So you want special guests? If anyone comes close to stealing Summers's thunder, it's powerhouse drummer Chad Wackerman, whose busy fills and big sounds are everywhere. The previously mentioned Evans appears on 8 of the 11 tracks, while Isham is on 4 of the 11. Old frenemy Sting plays a funky bassline on the title track. The one and only Herbie Hancock plays on 4 of the 11 tracks, including a solo piano intro to "Big Thing". Co-producer David Hentschel adds a powerful organ to "Mickey Goes to Africa".

"Big Thing" deserves special mention as the album's stand-out track. For those who think Summers is all about pedalboard effects, you really need to hear his big riff and big solo on this epic (7:07) showpiece. On the quieter side, "Charis" offers a brief respite with a guitar/soprano sax duet. Another highlight is the gloomy and brooding "Passion of the Shadow", which has a deceptively simple 6-note line that you will never forget.

Firing on all cylinders, these frantic performances sound as if they were recorded last week. If you've ever had any interest in Andy Summers's post-pop sound world, Charming Snakes is an absolute must-listen, must-have, must-own. There were some live shows after this album's release, and it would have been fascinating to hear how some of these songs would have translated to the concert stage. While most of what the prolific Summers has recorded is worth hearing, this unforgettable album is unequivocally his most powerful compositional statement. Track down a copy and turn up the volume, preferably on a BIG sound system.

THE AWAKENING Hear, Sense And Feel

Album · 1972 · Fusion
Cover art 5.00 | 1 rating
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The Awakening are an all-star collective, here with their first album on Gene Russell's indie-label Bkack Jazz, wich existed for only four years (1971-1975). The label focussed on consciousness and the advancement of African-American jazz-musicians.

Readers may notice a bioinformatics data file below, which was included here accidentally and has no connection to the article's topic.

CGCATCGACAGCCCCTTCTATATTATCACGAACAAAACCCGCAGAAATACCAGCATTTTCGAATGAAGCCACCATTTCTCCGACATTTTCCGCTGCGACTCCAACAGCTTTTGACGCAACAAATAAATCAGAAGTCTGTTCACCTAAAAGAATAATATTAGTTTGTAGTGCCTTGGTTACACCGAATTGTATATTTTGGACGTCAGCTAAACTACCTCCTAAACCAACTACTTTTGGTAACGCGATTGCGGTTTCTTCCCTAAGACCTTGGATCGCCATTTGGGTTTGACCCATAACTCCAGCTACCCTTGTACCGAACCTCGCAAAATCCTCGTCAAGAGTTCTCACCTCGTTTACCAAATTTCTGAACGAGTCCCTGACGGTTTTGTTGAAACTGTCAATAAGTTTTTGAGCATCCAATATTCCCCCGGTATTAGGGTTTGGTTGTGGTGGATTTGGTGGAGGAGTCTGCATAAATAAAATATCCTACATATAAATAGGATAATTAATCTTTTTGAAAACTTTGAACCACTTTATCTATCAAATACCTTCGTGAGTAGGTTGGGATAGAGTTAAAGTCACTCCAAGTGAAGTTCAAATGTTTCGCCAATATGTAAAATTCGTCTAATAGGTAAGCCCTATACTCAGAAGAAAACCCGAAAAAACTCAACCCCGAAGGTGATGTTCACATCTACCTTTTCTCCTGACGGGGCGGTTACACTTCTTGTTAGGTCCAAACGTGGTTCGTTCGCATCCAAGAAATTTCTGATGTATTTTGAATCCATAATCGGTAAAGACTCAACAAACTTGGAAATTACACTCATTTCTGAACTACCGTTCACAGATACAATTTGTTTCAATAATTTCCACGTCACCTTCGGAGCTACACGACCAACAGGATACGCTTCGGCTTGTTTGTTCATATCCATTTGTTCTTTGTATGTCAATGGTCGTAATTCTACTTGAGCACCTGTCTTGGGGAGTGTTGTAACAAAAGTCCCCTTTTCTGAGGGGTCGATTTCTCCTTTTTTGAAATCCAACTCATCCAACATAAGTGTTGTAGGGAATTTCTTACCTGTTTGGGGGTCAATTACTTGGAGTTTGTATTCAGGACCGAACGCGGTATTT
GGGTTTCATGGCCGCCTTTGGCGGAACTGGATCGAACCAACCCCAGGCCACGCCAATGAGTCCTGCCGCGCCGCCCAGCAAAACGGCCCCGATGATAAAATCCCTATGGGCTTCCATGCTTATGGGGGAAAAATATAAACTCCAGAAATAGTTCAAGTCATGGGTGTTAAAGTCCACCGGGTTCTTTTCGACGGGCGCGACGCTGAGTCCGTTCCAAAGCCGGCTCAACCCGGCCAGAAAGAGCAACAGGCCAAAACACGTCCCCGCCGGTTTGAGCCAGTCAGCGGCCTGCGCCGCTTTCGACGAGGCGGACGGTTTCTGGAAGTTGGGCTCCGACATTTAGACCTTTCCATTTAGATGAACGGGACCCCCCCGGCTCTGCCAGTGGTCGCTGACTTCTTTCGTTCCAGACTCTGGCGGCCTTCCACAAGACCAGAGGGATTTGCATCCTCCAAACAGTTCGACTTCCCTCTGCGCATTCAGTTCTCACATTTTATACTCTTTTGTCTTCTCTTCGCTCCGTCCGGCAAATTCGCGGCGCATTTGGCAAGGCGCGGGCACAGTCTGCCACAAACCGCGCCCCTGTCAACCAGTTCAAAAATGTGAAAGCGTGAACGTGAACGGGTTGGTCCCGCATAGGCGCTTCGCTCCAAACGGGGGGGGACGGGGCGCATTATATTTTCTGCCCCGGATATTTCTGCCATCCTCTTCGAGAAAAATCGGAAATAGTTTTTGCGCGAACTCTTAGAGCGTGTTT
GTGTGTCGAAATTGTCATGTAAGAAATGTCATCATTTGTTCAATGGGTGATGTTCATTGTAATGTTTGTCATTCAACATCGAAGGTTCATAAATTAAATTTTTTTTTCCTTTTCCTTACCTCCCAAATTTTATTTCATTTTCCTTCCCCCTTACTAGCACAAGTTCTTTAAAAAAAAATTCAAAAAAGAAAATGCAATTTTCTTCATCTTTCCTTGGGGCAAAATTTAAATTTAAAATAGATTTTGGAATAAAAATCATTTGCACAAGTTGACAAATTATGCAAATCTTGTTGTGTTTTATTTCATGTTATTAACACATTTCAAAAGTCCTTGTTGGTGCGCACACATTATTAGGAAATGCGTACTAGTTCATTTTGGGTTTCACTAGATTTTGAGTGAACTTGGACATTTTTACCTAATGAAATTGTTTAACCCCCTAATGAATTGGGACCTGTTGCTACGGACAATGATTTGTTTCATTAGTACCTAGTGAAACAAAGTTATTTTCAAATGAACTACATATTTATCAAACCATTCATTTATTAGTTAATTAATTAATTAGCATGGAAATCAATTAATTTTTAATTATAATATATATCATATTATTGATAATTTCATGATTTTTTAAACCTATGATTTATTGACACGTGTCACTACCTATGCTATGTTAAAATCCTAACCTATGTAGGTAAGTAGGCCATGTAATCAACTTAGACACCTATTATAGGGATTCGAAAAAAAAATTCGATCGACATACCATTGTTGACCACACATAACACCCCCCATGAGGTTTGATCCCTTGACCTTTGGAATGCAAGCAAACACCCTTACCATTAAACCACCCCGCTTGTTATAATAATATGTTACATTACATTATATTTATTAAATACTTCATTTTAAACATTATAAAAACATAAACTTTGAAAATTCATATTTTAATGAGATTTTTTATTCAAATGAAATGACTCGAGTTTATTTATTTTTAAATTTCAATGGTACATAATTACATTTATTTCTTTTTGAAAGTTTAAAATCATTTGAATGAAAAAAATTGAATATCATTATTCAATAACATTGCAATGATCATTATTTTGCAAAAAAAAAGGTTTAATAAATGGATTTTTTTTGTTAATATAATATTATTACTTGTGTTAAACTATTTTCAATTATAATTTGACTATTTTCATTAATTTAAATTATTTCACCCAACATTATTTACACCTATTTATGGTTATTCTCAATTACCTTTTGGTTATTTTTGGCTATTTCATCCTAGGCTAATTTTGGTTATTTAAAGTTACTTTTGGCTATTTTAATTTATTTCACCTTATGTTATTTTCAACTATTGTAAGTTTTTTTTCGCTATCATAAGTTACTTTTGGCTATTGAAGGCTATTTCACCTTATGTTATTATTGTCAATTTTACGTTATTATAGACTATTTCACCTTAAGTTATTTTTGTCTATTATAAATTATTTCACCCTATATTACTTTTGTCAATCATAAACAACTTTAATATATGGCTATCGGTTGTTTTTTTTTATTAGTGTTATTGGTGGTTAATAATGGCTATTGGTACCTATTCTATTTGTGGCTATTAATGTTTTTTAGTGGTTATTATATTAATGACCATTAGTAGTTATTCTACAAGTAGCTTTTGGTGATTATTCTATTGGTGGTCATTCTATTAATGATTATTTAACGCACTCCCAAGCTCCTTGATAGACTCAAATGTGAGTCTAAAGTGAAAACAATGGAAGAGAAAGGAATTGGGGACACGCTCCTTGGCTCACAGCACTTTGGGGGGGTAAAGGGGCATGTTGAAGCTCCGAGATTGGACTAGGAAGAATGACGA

Musically 'Hear, Sense and Feel' can be described as a hybrid of modal jazz, post-bop and jazzrock because of the electric piano and electric bass on a few tracks. You might even call this spiritual jazz, because it has some similarities to Lonnie Liston Smith.

Pianist Ken Chaney and trumpeteer Frank Gordon are co-leading this collective, and they all are related to the AACM.

The album features dome fine hornplaying, nice lush piano and some funky and here and there boppish rhythms, with sometimss a 'free' feel. But mostly the album is modal and soulful. A pleasant listening with great solos allover.

Right now all the Black Jazz albums are being reissued by Real Gone Music, wich is a treat.


Album · 1976 · Eclectic Fusion
Cover art 3.00 | 2 ratings
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Strangest Sam Rivers album ever - instead of the free-bop of his early works or the avant-garde jazz he is well-known for, Rivers plays four long fast-tempo funky pieces in a style one could expect from Sonny Sharrock or Ronald Shannon Jackson.

The band contains two drummers (incl. Barry Altschul), Dave Holland on bass/cello and guitarist Ted Dunbar. Rivers himself plays sax, piano and a lot of flute. Released on his regular Impulse! label, this album didn't reach the target listeners for that sort of music and critics didn't receive it well.

Energetic and straight-forward, this album's music has its moments, but comparing with much more complex and knotty River's regular albums of the time, it is simply not the work of his league.